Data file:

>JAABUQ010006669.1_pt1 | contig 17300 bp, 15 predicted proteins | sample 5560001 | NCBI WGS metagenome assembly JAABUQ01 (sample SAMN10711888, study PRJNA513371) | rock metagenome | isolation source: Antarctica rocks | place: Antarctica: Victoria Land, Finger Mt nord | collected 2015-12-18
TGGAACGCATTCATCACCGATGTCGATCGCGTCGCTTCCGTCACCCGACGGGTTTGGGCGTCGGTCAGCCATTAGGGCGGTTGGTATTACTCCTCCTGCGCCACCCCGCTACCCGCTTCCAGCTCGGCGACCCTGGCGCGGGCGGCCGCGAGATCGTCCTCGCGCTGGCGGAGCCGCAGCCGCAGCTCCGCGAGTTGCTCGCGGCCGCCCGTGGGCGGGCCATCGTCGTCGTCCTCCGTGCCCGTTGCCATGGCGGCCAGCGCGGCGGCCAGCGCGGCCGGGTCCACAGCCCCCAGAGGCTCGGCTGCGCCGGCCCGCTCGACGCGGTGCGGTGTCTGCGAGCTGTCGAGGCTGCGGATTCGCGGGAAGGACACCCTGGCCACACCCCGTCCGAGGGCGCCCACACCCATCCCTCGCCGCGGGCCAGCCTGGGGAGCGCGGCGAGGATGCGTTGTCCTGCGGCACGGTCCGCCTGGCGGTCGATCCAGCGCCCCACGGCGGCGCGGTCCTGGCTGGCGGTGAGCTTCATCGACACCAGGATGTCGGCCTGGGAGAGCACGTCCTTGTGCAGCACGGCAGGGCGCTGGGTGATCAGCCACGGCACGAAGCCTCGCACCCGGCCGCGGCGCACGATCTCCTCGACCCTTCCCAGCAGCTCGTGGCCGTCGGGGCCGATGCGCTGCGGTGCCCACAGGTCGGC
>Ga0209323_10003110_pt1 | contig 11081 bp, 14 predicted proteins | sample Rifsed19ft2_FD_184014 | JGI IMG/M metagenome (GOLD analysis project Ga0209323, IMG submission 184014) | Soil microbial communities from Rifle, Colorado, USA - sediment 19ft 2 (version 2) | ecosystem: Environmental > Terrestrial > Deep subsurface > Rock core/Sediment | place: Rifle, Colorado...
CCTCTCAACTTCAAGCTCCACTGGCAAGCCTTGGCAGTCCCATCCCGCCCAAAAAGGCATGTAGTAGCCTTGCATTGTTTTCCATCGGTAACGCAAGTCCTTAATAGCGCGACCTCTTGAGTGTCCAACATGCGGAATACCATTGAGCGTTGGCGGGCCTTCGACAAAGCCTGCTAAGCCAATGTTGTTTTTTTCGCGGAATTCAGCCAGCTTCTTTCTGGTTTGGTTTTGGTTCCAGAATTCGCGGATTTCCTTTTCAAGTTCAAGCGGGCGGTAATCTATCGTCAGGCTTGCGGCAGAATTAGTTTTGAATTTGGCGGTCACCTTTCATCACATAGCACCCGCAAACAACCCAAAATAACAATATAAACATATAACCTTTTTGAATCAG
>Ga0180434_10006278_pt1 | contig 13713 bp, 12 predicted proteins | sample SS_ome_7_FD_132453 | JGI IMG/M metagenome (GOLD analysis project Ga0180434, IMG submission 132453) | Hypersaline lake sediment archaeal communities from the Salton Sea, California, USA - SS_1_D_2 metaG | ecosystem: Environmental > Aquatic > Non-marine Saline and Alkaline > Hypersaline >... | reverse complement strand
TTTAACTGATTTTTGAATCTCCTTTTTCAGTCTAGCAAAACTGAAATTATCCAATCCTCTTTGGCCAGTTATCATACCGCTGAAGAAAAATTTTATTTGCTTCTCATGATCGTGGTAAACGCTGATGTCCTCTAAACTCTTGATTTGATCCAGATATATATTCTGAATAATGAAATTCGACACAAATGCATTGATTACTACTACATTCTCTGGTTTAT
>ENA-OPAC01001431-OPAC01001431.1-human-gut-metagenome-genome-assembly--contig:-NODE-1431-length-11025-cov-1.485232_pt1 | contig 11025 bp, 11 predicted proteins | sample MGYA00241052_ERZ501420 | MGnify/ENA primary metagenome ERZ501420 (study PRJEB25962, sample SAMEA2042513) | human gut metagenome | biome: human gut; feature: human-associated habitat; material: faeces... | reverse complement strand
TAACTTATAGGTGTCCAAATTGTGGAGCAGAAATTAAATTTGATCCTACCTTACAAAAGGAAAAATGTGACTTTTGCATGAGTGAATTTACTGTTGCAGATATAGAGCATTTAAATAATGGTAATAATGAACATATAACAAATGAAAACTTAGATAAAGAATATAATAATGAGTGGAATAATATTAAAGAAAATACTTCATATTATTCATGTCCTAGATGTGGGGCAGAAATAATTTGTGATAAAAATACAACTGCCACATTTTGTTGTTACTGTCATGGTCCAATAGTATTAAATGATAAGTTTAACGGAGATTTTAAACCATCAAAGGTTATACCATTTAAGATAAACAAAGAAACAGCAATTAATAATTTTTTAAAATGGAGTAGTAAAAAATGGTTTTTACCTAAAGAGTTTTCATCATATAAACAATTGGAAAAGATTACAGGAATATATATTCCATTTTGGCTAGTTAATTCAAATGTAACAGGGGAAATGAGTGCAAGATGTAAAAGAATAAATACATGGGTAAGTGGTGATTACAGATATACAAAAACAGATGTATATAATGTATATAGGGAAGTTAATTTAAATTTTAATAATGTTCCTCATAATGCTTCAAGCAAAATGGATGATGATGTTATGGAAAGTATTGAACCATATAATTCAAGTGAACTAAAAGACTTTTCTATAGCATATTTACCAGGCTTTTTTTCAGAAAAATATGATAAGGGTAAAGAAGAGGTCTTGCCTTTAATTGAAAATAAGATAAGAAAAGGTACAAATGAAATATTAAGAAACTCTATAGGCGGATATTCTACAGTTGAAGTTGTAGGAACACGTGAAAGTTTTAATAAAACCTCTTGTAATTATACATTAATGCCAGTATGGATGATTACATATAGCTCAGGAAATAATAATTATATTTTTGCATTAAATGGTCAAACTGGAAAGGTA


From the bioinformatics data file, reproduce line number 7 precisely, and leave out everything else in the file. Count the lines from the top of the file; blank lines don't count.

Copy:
>ENA-OPAC01001431-OPAC01001431.1-human-gut-metagenome-genome-assembly--contig:-NODE-1431-length-11025-cov-1.485232_pt1 | contig 11025 bp, 11 predicted proteins | sample MGYA00241052_ERZ501420 | MGnify/ENA primary metagenome ERZ501420 (study PRJEB25962, sample SAMEA2042513) | human gut metagenome | biome: human gut; feature: human-associated habitat; material: faeces... | reverse complement strand